AATCC: American Association of Textile Chemists and Colorists is a professional and standard setting organization focused on textiles.
Acidification : An increase in acidity of a substance, referring in this case to such adverse environmental effects as acid rain or soil acidification.
Agricultural run-off : Pollutants including eroded soils, silted soils, excess fertilizers, animal effluence, or pesticides, which enter the water table by means of agricultural production.
Agrifiber : Particleboard or composite panel such as straw or hemp or other fibrous materials.
Alternative Building System : Any building system that attempts to address the issues of ecological sustainability by changing the practices in traditional building systems that are presently or potentially harmful to the environment .
Ambient Air Space : Air that is confined in a certain space (e.g. under roof tiles) but still connected and part of the outside air.
ASHRAE : American Society of Heating, Refrigerating and Air Conditioning Engineers is a professional and standard setting organization that develops standards for ventilation and acceptable range for temperature, humidity and air velocity.
ASTM: American Society for Testing and Materials is a organization that develops voluntary standards for a wide range of industries from petroleum, paint, flooring , environmental siting, and more.
Biodegradable : Any material that is capable of being broken down rapidly by the natural processes of microorganisms.
Biodiversity : The variety of life in all forms, levels and combinations. The term biodiversity includes genetic diversity, species diversity, and ecosystem diversity.[i]
Building-related illness : An illness caused by an identifiable agent in the indoor air. The cause is typically biological, such as mold, but may also be chemical (e.g. formaldehyde ). Symptoms may be flu-like, but they may also lead to serious diseases such as Legionnaires, and hypersensitivity pneumonitis.
Carbon dioxide : A colorless, odorless, incombustible gas formed during respiration, combustion, and organic decomposition. CO2 is also a heat-trapping gas associated with the greenhouse effect and global warming trends.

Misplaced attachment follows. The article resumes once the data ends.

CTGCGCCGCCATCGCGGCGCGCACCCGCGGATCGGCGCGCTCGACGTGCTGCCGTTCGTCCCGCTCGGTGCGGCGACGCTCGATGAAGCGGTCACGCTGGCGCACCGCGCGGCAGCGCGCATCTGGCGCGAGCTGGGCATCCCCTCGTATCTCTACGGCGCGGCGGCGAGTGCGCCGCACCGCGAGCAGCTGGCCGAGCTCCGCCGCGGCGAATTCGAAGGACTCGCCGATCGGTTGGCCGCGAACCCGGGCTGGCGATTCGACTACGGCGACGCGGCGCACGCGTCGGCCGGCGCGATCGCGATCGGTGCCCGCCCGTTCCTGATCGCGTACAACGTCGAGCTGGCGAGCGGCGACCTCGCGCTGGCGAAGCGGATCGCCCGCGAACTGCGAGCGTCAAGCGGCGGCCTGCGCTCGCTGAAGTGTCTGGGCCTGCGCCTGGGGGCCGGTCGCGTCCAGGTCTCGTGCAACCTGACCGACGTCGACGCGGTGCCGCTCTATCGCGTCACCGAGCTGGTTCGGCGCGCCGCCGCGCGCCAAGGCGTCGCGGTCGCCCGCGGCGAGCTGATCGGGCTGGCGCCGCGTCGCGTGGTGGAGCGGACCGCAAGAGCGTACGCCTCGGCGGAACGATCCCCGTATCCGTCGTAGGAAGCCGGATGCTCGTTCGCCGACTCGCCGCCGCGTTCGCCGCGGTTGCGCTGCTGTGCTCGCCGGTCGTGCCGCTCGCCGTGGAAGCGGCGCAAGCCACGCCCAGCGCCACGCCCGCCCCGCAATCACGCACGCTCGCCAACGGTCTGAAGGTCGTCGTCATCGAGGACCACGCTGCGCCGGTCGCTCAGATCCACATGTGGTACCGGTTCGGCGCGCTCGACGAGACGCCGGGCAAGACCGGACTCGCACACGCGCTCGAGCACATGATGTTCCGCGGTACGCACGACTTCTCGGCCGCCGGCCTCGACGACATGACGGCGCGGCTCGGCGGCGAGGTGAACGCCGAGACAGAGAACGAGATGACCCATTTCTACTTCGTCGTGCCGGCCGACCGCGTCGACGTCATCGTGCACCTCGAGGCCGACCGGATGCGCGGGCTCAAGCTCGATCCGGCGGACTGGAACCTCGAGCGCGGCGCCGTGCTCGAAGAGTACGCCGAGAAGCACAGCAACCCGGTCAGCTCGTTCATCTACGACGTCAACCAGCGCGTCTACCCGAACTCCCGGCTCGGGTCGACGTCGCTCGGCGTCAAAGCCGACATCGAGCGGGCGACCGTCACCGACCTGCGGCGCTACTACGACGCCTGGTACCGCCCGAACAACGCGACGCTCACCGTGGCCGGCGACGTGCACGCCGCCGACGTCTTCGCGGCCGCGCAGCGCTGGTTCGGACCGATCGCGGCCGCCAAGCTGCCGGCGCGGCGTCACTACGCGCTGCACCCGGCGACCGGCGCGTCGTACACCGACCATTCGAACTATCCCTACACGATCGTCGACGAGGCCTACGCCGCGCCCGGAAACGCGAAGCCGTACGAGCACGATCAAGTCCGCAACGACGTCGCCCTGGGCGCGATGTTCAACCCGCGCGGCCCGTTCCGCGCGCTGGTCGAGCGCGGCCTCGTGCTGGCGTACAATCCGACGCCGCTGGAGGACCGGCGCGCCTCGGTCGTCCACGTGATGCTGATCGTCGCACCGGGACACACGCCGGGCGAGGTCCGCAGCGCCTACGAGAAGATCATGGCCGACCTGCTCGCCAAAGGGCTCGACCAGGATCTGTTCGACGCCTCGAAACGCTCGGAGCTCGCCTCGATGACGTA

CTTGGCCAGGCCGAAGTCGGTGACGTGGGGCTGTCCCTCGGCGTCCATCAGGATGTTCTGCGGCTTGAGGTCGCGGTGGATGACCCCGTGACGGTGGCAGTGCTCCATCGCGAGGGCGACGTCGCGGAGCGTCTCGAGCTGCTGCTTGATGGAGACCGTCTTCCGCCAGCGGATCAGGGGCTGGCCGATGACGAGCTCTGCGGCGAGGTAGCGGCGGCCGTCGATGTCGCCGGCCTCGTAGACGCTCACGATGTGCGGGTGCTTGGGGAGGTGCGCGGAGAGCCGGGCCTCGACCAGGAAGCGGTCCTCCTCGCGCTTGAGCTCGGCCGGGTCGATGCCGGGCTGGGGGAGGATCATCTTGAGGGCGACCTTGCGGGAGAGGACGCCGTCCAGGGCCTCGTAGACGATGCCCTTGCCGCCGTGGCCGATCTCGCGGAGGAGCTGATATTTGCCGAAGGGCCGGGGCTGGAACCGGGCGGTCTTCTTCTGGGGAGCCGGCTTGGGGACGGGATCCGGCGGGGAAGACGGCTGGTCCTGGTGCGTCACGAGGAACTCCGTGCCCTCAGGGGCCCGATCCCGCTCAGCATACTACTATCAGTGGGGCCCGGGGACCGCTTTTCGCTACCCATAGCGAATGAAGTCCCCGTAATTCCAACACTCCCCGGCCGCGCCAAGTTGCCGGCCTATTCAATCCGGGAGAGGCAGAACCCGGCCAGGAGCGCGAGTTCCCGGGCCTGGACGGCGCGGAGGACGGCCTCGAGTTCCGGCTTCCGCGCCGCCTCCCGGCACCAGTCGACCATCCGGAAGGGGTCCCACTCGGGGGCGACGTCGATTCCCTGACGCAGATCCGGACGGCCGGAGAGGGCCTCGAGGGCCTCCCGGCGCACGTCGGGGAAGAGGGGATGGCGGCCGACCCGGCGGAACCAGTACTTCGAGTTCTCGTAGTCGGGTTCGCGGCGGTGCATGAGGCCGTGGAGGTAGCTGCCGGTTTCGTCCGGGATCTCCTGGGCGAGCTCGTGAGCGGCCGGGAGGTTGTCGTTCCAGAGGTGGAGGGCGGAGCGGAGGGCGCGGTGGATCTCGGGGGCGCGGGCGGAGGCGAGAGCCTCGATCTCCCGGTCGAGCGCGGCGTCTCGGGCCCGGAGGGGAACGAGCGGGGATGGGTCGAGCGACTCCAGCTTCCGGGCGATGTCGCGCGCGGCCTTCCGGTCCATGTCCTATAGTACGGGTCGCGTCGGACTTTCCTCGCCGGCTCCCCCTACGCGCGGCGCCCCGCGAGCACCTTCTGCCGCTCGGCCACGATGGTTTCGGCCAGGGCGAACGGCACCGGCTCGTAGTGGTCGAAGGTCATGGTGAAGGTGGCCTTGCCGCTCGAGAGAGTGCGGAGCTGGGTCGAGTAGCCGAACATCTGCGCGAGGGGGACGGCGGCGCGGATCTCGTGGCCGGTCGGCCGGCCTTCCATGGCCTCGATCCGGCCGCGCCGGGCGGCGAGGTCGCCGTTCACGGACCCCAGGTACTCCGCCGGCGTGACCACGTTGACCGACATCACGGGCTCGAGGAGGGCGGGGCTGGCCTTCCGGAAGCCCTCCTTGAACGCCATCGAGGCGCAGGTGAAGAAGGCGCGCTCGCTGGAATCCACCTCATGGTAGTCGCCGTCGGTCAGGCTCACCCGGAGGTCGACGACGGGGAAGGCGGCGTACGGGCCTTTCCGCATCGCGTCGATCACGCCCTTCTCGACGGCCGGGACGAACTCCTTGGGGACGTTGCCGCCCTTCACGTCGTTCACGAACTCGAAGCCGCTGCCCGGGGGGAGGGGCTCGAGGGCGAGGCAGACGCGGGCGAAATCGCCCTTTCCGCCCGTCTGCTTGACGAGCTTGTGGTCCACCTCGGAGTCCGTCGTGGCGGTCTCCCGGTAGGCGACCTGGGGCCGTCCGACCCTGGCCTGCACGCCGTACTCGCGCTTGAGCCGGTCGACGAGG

Carcinogenic : Any substance or agent that causes or tends to cause cancer.
CFCs (Chlorofluorocarbons): The first and probably most well known example of a group of chemical compounds that are responsible for the depletion of the ozone layer.
Carpet and Rug Institute Green Label Indoor Air Quality Test Program : A scientific testing and labeling program for carpets, cushions and adhesives . This green label identifies low-emitting materials.
Chlorophyll : A group of green pigments or green granular matter found in the chloroplasts of plants and other photosynthetic organisms.
Daylight factor : Computed by dividing the amount of indoor illumance at a point on a workplane by the outdoor illumance under overcast conditions.
Depressurized: Depressurized, or negative pressure, is created when more air is vented from the space than enters. Since the air pressure within the room is negative, air from surrounding areas will flow into the space.
Drip irrigation : Similar to a moisture sensor irrigation system, this system uses water efficiently for irrigation by allowing water to drip out of the irrigation pipes all along the installed pipes directly into the soil. Pipes can be installed either above or below ground (See Water Resource Report).
Earth dikes : Temporary ridges of compacted soil that are used to divert runoff and stormwater to a desired location. The earth dikes can help with erosion and sedimentation problems.[ii]
Ecological footprint : A tool for determining if our lifestyles are sustainable . Categories of human consumption translate into areas of productive land required to provide resources and assimilate waste products. The “footprint” is total amount of land required for food, housing, transport, consumer goods, and services. This approach shows that the most advanced countries consume and have a larger footprint on the earth than the rest of the planet.[iii]